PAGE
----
Faculty alter course plans in wake of historic election

Media Credit: Hatchet file photo by Keegan Mullen | Hatchet Photographer

Reuben Brigety, the dean of the Elliott School of International Affairs, labeled President Donald Trump a "Nazi- and white-nationalist sympathizer" in a blistering op-ed published Thursday.

Faculty in departments across the University turned Tuesday’s election results into teachable moments.

At least 15 professors altered their class plans for the days following the U.S. presidential election, opting for group discussions about the results, and some even postponing exams or cancelling class sessions completely.

Faculty said because of the highly emotional response to the election, they wanted students to reflect on the results – which surprised many, as Donald Trump unexpectedly defeated Hillary Clinton – before moving forward with planned lessons.

Those faculty members said conversations in their classrooms ranged from the role of the media in politics to the Constitution to the importance of tolerating others’ political perspectives.

Faculty also came together to facilitate conversations outside of class. On Friday afternoon, Elliott School of International Affairs Dean Reuben Brigety hosted a post-election town hall with about 100 students and faculty members.

Dara Orenstein, an assistant professor of American studies, said she had prepared content for Thursday’s meeting of her undergraduate course on capitalism and culture for a Clinton victory.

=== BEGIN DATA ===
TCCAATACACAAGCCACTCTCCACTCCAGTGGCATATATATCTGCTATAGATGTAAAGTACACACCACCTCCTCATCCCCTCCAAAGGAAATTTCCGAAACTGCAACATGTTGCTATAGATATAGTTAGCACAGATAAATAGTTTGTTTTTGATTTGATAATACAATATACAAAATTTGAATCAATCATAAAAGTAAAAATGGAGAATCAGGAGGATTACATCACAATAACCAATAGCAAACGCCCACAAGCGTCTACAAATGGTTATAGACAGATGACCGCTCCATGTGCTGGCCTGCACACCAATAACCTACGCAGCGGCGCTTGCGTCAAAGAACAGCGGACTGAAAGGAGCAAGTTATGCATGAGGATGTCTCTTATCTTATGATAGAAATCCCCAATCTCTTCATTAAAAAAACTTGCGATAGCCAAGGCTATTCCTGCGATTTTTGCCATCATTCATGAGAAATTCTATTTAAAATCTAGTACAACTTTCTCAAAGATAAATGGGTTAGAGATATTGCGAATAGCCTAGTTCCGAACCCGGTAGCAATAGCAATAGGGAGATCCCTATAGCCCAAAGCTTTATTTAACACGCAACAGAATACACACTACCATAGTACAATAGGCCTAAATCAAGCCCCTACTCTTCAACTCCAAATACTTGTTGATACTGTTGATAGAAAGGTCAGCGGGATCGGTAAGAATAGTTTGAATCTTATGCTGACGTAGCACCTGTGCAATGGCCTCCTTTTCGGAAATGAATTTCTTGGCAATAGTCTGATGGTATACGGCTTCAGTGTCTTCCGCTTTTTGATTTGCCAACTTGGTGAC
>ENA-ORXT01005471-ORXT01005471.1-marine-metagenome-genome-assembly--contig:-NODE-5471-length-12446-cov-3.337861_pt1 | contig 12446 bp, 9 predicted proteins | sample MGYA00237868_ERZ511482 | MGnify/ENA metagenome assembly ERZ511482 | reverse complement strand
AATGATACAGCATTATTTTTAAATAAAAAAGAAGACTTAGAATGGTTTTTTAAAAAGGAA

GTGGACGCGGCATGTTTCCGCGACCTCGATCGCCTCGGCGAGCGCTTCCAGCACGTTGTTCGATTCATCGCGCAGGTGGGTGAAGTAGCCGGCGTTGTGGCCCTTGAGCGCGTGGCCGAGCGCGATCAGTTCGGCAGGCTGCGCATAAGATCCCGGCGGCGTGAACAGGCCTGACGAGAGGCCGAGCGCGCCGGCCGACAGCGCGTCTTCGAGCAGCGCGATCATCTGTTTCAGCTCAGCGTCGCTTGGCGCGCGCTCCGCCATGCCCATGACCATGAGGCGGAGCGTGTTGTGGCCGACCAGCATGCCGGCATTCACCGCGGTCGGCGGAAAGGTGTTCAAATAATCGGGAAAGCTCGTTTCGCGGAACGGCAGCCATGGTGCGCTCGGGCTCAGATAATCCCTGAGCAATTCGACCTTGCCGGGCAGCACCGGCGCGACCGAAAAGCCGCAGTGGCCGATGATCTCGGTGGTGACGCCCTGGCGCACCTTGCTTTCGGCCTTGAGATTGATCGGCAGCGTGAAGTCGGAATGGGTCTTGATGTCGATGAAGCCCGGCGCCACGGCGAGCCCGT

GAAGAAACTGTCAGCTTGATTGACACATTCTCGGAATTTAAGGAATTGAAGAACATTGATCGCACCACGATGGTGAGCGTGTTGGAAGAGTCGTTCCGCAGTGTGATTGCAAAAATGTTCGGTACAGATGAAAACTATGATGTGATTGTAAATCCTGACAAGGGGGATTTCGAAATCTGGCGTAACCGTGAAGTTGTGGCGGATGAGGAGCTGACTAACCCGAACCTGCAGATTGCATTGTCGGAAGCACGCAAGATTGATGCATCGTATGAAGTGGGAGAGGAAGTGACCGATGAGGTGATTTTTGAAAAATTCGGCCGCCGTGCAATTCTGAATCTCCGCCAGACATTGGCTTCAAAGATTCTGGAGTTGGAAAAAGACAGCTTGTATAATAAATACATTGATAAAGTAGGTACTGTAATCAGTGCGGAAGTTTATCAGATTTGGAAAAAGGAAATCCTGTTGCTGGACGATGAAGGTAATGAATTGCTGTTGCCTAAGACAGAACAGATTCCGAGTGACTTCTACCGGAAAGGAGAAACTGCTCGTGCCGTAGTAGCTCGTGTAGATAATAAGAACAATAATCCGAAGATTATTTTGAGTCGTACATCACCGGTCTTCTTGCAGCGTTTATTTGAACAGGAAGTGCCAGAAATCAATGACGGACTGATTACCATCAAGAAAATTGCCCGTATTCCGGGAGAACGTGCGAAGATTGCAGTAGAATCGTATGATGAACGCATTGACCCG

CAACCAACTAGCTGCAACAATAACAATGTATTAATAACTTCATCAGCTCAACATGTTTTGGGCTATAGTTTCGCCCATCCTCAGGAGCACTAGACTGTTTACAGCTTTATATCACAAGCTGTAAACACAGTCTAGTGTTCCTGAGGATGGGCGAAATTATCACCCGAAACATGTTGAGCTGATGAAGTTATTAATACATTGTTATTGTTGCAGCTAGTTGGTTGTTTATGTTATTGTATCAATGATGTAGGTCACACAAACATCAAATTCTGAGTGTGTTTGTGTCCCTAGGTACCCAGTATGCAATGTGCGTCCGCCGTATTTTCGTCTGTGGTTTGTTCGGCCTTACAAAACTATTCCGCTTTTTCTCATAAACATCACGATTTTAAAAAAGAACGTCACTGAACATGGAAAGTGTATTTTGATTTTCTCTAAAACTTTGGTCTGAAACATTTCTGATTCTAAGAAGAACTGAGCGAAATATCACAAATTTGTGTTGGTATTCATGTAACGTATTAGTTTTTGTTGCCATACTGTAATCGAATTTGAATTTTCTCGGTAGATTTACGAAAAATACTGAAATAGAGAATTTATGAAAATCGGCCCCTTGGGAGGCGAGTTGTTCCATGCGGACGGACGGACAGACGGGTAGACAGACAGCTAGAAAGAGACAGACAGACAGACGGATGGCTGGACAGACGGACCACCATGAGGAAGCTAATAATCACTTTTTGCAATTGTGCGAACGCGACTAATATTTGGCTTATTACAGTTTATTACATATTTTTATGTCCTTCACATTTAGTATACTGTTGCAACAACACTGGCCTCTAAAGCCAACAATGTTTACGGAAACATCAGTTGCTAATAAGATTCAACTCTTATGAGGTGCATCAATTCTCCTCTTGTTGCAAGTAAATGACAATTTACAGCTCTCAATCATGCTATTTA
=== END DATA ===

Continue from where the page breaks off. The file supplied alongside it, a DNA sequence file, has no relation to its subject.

“I had planned a set of readings on feminism of the 70s,” Orenstein said. “I thought we would deal with the origins of ‘pantsuit-feminism’ and radical critiques of liberal feminism.”

But after results came in, Orenstein said she had to take advantage of a different kind of teaching opportunity. She emailed her students and proposed that they sit on the floor “criss-cross applesauce” and discuss the election in the historical context of the course, which covers the rise of capitalism in the U.S.

Orenstein said the discussion created a space for students to express their personal thoughts and fears about the election’s outcome, as well as “grapple with the value of a historical perspective.” Course readings from earlier in the week dealt with the alienation of the working class, which she had purposefully assigned the week of the election because of its relevance to media coverage of Trump supporters.

“You want to catch people when they’re feeling and hurting,” Orenstein said. “This is about creating a space for them to be heard and to hear each other, within the formal structure of the classroom. As educators, we owe that to students.”

In some cases, faculty members said they learned from their students about the generation’s values and hopes for the future.

Andrew Zimmerman, a professor of history, said he altered his lesson plans while walking to his class on Wednesday morning. Zimmerman gave students in his introductory lecture course five minutes at the start of the class to write down their thoughts about the election.

Zimmerman said students’ writing prompted a class-wide discussion, in which some students expressed feelings of fear, grief and anger about Trump’s presidency. Zimmerman told students that they should not use the conversation as a time to disparage Trump supporters, he added.

Students in Zimmerman’s graduate seminar also talked about the election for the entirety of the evening.

“Some of the students brought wine for the whole class, which was incredibly thoughtful and supportive,” he said. “We have a long fight ahead of us, and we have to care for ourselves and each other, in big ways and small ones. Both my undergrad and grad students make me certain that we are ready for this.”